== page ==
Spending and Obesity: Is There a Correlation?

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A recent study found that children facing obesity struggled to delay gratification, unlike their normal-weight peers. Researchers offered 59 children worksheets on a weekly basis, and as the youth completed the documents, they received points. The children could then spend the points on prizes, which varied in value. For one point, a child could purchase a sheet of stickers. For 10 points, a child could purchase a soccer or volleyball. The more points, the better the prize.

Overall, the children with higher body mass indexes who qualified as obese tended to choose lower-value prizes sooner. Researchers pointed out that the prizes did not include food items, but the behavior remained similar to what could have occurred with food. They recommended conducting further studies to evaluate this correlation. They also pointed to the idea that obese adults tend to struggle with delayed gratification as well.

How does this connect with financial matters? Preparing for retirement involves regularly saving money for the future. The behavior does not bring immediate rewards but rather builds a nest egg over time. Delayed gratification remains a critical issue in saving for one’s future. It would be interesting to evaluate whether adults who are obese also demonstrate challenges in saving for retirement.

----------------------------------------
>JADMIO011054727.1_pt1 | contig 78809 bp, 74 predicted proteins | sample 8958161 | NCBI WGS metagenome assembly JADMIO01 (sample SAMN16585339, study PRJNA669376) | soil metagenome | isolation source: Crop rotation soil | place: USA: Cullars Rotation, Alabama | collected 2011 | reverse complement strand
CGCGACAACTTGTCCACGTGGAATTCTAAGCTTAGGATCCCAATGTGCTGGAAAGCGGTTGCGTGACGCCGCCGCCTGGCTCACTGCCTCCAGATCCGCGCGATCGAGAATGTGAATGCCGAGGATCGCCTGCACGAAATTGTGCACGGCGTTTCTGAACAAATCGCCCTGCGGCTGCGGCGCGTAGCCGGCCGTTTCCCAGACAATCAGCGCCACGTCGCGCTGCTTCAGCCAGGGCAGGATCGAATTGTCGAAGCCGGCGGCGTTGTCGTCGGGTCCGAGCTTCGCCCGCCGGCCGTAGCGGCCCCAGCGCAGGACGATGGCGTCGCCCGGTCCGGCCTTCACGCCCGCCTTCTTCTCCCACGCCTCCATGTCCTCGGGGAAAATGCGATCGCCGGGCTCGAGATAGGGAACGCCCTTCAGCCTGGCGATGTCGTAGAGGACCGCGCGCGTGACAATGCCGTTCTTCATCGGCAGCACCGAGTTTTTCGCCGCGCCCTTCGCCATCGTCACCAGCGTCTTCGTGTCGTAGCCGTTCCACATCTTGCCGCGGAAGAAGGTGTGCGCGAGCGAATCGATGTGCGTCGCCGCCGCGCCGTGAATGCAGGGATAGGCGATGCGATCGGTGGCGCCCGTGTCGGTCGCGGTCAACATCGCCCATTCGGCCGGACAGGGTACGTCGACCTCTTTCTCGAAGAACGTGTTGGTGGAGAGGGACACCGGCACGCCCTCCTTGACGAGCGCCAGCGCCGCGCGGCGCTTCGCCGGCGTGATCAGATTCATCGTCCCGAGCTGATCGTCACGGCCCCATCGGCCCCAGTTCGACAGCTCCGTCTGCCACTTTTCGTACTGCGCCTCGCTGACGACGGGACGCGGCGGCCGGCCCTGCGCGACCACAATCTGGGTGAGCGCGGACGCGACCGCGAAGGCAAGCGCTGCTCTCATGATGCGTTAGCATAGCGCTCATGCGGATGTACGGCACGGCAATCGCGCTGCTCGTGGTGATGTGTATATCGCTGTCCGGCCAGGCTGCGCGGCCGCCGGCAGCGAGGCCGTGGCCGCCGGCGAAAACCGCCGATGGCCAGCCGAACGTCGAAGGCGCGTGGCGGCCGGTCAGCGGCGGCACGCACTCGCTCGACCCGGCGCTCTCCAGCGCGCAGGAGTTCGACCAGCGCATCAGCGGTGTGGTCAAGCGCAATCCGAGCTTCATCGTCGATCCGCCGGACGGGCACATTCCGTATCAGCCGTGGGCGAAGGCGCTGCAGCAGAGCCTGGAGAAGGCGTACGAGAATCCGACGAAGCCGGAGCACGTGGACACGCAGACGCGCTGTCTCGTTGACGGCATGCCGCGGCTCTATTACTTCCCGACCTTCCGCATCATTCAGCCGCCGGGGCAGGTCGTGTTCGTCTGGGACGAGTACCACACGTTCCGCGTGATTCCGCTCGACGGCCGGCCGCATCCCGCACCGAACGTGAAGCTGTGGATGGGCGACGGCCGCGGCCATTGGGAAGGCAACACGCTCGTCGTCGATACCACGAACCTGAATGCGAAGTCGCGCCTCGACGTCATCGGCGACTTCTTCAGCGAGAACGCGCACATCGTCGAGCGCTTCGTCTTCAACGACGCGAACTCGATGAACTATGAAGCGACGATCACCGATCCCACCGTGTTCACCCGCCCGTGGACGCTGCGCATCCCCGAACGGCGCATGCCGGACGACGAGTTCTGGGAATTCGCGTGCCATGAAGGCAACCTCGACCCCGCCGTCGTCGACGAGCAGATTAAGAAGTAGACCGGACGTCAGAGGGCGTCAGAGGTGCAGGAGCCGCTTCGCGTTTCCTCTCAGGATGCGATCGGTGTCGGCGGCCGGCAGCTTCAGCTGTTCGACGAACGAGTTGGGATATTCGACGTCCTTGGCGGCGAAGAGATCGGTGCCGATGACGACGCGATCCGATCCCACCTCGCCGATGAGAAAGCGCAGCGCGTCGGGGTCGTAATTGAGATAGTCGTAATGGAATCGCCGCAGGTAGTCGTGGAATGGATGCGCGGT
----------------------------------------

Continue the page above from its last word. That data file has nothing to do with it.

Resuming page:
The concept of delayed gratification is also involved when people make educational choices. That is, do they plan to earn a bachelor’s degree or stop at high school? Do they want to pursue a graduate degree? Numerous studies point to the higher earnings that individuals with greater educational levels attain.

Study source: The University of Missouri at Kansas City and the University of Kansas Medical Center. “To Spend or Save? Delayed Gratification and Body Mass Index in Preadolescence.”

Disclaimer: The views expressed in this article are the opinions of the author and should not be interpreted as individualized investment advice. Investment objectives, risk tolerances and the financial situation of individual investors may vary. Please consult your financial and tax advisors before investing.

Susan Carr-Templeton

About Susan Carr-Templeton

Susan Templeton is the founder of Stafford Wells Advisors, a wealth management firm serving individuals, families and businesses and advising workplace retirement plans. Stafford Wells was founded in 2008 with the mission of delivering independent, complete, unbiased investment and planning advice, free of any conflicts of interest. Susan Templeton has more than 20 years experience in investment management. She received her B.S.B.A. degree in marketing from the University of Denver and her M.B.A. from the University of Chicago. Susan is a trustee for the Advocate Foundation where she chair’s the Planned Giving Committee and is a member of the Investment Committee. Susan serves on the investment committee for the Visiting Nurse Association (Chicago) and is a former trustee of the Village of Oak Brook Police Pension Plan.